Cover image for Home to war : a history of the Vietnam veterans' movement
Home to war : a history of the Vietnam veterans' movement
Nicosia, Gerald.
Personal Author:
First edition.
Publication Information:
New York : Crown Publishers, [2001]

Physical Description:
xi, 690 pages, 24 unnumbered pages of plates : illustrations 24 cm
Format :


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Material Type
Home Location
Item Holds
DS559.62.U6 N53 2001 Adult Non-Fiction Central Closed Stacks
DS559.62.U6 N53 2001 Adult Non-Fiction Open Shelf
DS559.62.U6 N53 2001 Adult Non-Fiction Open Shelf

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An epic narrative history that chronicles, for the first time, the experience of America's Vietnam veterans who returned home to fight a different kind of war. The courageous Americans who served in Vietnam fought two wars: one on the other side of the world and one when they returned home. The battle abroad took place in war-scarred Asian hamlets, rice paddies, and jungles where thousands of Americans risked life, limb, and spirit in a conflict few of them fully understood. The second war began when these same soldiers came home to face another fight, this one for the hearts and minds of their countrymen, and for their own health, sanity, and peace of mind. Home to Warpresents a vivid portrait of a generation of American warriors who faced rejection by the nation in whose name they fought and virtual abandonment by the government that sent them to risk their young lives in Southeast Asia. In spite of formidable obstacles, including the still-fresh physical and mental traumas of the war, these young veterans joined together and committed themselves to heroic battles on the home front, from their unsung role in the antiwar movement to their unflagging campaign for medical help and compensation for Agent Orange exposure and post-traumatic stress wounds. Home to Wartells the gripping stories of these veterans and the social and political movements they inspired. In its pages you'll meet Jan Barry, a disillusioned former West Point cadet who founded Vietnam Veterans Against the War, a volatile organization that would become a lightning rod for controversy and a beacon of hope for returning vets; Al Hubbard, a charismatic former Black Panther who led thousands of angry veterans to the steps of the nation's capital to protest the war and the government's shabby treatment of its veterans; Ron Kovic, whose outrageous -- and courageous -- stunts, uncensored comments, and provocative politics drew needed attention to the cause; Dr. Chaim Shatan, whose pioneering 'rap groups' speeded the psychological healing process for countless vets; Victor Yannacone Jr., who launched a precedent-shattering -- and ultimately successful -- legal case to gain compensation for veterans harmed by Agent Orange exposure; and many others whose inspiring struggles served themselves, their fellow soldiers, and their country. Home to Waris a passionate work of contemporary history and an essential addition to the literature of America's Vietnam experience. Encompassing some thirty years of activism, readjustment, and healing, it is a fitting tribute to the unbreakable courage, idealism, and decades-long endurance of this generation of American soldiers.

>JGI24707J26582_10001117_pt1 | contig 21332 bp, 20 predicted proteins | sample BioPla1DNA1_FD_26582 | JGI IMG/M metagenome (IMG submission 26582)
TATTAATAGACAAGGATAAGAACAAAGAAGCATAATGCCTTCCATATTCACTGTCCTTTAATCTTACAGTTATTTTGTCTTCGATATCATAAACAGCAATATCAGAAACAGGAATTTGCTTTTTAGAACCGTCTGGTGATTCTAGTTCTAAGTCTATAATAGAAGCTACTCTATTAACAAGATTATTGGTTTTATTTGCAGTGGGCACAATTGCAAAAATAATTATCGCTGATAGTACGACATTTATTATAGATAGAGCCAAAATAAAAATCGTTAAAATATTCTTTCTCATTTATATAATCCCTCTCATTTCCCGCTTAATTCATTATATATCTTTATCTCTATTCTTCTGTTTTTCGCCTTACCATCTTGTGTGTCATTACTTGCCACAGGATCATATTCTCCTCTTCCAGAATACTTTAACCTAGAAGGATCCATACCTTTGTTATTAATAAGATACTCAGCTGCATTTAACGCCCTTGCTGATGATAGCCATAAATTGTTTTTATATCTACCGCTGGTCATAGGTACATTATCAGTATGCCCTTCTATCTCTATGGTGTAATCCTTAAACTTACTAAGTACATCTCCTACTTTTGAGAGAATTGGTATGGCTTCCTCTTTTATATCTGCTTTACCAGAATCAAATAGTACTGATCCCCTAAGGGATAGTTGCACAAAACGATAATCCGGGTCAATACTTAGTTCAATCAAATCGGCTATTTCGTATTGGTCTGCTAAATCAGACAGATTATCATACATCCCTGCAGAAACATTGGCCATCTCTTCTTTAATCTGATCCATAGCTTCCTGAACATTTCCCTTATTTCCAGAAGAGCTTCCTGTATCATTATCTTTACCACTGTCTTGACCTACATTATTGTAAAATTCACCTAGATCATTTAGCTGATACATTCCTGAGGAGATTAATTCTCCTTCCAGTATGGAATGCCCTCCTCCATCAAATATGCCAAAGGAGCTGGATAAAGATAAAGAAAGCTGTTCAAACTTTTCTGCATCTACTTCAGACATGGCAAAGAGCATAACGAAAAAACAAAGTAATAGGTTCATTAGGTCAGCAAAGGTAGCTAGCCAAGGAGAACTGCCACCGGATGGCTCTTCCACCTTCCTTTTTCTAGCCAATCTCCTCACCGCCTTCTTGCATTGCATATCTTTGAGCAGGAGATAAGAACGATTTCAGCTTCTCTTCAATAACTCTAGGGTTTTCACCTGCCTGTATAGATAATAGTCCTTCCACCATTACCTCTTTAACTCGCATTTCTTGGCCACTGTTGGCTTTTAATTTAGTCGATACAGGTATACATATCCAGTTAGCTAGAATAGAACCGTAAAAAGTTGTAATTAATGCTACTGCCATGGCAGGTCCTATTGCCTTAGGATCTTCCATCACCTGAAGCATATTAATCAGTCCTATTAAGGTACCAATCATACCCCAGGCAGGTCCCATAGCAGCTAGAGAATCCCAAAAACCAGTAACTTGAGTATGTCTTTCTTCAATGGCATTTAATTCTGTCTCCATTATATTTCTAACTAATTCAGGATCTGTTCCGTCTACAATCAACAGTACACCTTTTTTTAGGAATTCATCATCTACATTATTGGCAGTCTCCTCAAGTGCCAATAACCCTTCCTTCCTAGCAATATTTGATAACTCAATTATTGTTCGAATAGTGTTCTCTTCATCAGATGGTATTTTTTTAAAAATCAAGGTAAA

Reviews 3

Booklist Review

There were no rousing banners or parades waiting for Vietnam veterans when they made it home. Instead, their fellow citizens and their government spat them on, both literally and figuratively. They had to deal with their own opposition to the war, mistreatment at the hands of the Veterans' Administration, the often overt contempt of their fellow citizens, and the aftereffects of Agent Orange and post-traumatic stress disorder, which would not even enter into the medical terminology until after the war ended. Underlying all of this was the continual and clear reminder that as Vietnam veterans they were the only Americans ever to have lost a war. These issues would result in higher than normal rates of suicide, homelessness, joblessness, and substance abuse. Nicosia has effectively collected and narrated the stories of individuals who fought their first war for their government overseas and their second war against that same government, which wanted to turn away from them once they got home. Nicosia also recounts vets' battles against Veterans' Administration hospitals and treatment centers, which treated them as less than human, and against the war itself, which many vets felt was both wrong and a lost cause. There were some victories, however, most notably the founding of the Vietnam Veterans against the War and the Vietnam Veterans of America, the eventual definition and acknowledgment of post-traumatic stress disorder by the medical community, and the extension of benefits to children of veterans sickened by Agent Orange. Although these victories were often slow in coming, they were still victories. Marlene Chamberlain

Publisher's Weekly Review